Trends will never escape us. Things come into popularity and then leave almost as quickly. We all know the present trends; I don’t need to tell you what they are. Whether fashion, housing, economic, education, etc.; they began long before we were born and will continue long after. It’s truly nothing special; just part of life. One of these trends, however, is what brings us here today: wellness.
Wellness is a fairly modern trend, beginning in the 1950’s. Sure, wellness roots date back to our earliest civilizations: mixing herbs for medicinal purposes, eating raw and healthy foods, and building strength physically, emotionally, and spiritually. The Global Wellness Institute suggests that wellness took hold in the United States in an informal way when physicians and thinkers shaped our conception of wellness today. Currently wellness is a major movement and industry in the United States and many other countries.
I don’t say this to be negative. Trends can be extremely positive and educational. Trends are the reason we learned why shoulder pads should never come back and why buying bonds can be a safe investing option. Wellness trends have taught us the right foods to eat, healthy types of exercise, and ways to improve our mental and spiritual health. With any trend, it’s important for us to know where our information comes from and truly discern what is good and right for ourselves. With any major trend, there can be negative sides as well and distortions of well-meaning intentions. The GWI “defines wellness as the active pursuit of activities, choices, and lifestyles that lead to a state of holistic health.” The categories that the institute breaks wellness into are physical, spiritual, mental, social, emotional, and environmental.
I like the idea of wellness and holistic health. I think it’s incredibly important to pay attention to in ourselves and even in those we love. I also think the GWI nails it with the categories. I can’t think of any categories to add that would aid us in improving our health. In my thinking of how the institute defines wellness, I did find one major disagreement that I have: I don’t think they go far enough. These categories scratch the surface, but we must go deeper. Wellness is not the end, so what is? Wholeness.
So, what is wholeness? Dr. Jim Schroeder in his article, The Pursuit of Holiness is the Pursuit of Wholeness – So What Are We Missing? says,
Years ago, I felt called to write the book Wholiness: The Unified Pursuit of Health, Harmony, Happiness, and Heaven, for two reasons: One, I really believe that the pursuit of holiness is synonymous with the pursuit of wholeness — if God created us in his image and likeness, then surely that includes our whole being (physical, psychological, social and spiritual), not just our religious self. But the second reason was that while I felt that the explicit Catholic practices — such as the sacraments, Mass, adoration and outward prayer — were essential to our being, it was the implicit life that largely determined how we lived out the totality of our faith.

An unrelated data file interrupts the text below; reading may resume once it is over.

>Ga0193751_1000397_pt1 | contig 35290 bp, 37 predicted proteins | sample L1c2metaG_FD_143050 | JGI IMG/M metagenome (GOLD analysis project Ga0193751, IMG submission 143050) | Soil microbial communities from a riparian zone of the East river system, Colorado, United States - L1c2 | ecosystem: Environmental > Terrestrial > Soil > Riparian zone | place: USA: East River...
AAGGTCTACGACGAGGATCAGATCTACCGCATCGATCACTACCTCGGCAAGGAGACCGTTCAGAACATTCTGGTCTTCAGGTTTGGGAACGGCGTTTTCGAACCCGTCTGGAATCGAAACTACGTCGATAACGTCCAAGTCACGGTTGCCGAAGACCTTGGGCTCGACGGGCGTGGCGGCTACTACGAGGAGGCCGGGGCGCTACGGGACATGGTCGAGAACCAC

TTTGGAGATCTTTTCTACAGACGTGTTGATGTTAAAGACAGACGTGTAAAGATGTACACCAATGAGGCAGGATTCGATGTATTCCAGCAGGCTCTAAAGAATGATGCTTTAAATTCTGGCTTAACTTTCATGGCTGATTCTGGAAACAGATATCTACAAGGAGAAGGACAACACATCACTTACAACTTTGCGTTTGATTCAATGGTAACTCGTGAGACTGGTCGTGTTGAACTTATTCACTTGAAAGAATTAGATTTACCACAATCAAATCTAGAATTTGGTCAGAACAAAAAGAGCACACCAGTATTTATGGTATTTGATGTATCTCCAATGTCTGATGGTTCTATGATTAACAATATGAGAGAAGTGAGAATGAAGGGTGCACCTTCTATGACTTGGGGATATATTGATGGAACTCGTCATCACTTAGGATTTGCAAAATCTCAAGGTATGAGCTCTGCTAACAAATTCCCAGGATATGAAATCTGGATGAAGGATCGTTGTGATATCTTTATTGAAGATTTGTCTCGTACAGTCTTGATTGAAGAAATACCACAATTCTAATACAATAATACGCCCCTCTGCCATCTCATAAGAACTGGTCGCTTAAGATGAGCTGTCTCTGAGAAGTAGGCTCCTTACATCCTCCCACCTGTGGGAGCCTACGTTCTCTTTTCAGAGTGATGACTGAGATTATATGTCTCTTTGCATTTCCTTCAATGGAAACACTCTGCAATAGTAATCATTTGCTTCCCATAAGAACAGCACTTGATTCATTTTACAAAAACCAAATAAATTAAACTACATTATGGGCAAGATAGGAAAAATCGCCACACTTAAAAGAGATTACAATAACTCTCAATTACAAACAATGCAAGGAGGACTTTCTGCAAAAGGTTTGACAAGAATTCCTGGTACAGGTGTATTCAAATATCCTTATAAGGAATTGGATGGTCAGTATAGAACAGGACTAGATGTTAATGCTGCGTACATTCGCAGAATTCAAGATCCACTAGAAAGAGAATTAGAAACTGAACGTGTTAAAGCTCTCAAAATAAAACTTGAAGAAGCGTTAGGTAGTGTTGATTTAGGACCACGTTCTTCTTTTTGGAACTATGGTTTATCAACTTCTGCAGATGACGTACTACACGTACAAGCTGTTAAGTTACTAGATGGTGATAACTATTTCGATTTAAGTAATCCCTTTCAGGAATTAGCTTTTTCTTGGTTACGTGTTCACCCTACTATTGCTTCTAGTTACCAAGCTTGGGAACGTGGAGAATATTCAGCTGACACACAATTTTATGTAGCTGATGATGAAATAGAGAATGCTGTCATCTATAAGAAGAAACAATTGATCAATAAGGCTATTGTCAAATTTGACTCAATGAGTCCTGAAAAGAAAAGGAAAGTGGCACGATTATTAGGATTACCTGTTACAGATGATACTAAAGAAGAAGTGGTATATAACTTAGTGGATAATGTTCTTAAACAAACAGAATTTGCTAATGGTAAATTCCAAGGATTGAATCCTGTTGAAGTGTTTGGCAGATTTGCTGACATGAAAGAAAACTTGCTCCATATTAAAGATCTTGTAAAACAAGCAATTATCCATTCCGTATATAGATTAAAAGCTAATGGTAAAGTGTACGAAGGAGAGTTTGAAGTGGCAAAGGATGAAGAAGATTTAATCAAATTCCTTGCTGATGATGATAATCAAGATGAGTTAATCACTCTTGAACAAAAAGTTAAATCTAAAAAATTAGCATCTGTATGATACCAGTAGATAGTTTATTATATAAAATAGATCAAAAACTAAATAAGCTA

I never really thought much about my health in my adolescent life. It was always kind of taken care of for me. My parents ensured I ate well, went to church, and I played tennis for many, many years. Then, in college after a rough freshman year, I only focused on my mental and spiritual health and really didn’t care about my physical health at all. Early in my college years, I fell in love with the Catholic Church after many years of rebellion and dove in head first. I don’t regret that for a second as it needed to happen, but in those years I did neglect my physical health. I don’t attribute that to my interest in the Church, rather to a young college student with no interest in working out. I gained more weight than I’d like to admit and sat around wishing it would just go away without putting in any of the work. It wouldn’t be until much later in my life that I realized my mental, spiritual, and physical health had to work in unison. If I truly wanted to be holy, I had to work on my whole self. This realization did not come easy by any means. No, there were some health scares, nights of confusion and sadness, and many tears. But it all brought me here.
Tangibly speaking, I believe my wholeness is achieved by surrounding myself with people who point me towards Truth, spending daily time in prayer, eating well, sleeping enough, and ensuring that my daily activities are life-giving even when they don’t feel like it at all. I agree with Dr. Schroeder that my holiness is synonymous with wholeness and is attained by following God’s will for my own physical, psychological, social and spiritual being. God created us as body-soul composite beings. Why would He do this if he did not want us to show great care and gratitude for both our body and soul? It only makes sense that if we are created in His image and likeness, body and soul, that to know Him, we must know and value how He created us to be – our whole selves.
Of course I am far from holy and far from whole. I can write and preach wholeness until I’m blue in the face, but the truth is, I am still trying to understand it myself. The important thing is that I desire it, and I’m trying to attain it. I created this site for people who connect with this idea as I do and who want to journey along with me. It is a growing and developing idea, but God willing, it will provide others with a sense of community and direction to pursue their own wholeness that will only lead to one place – the heart of Christ.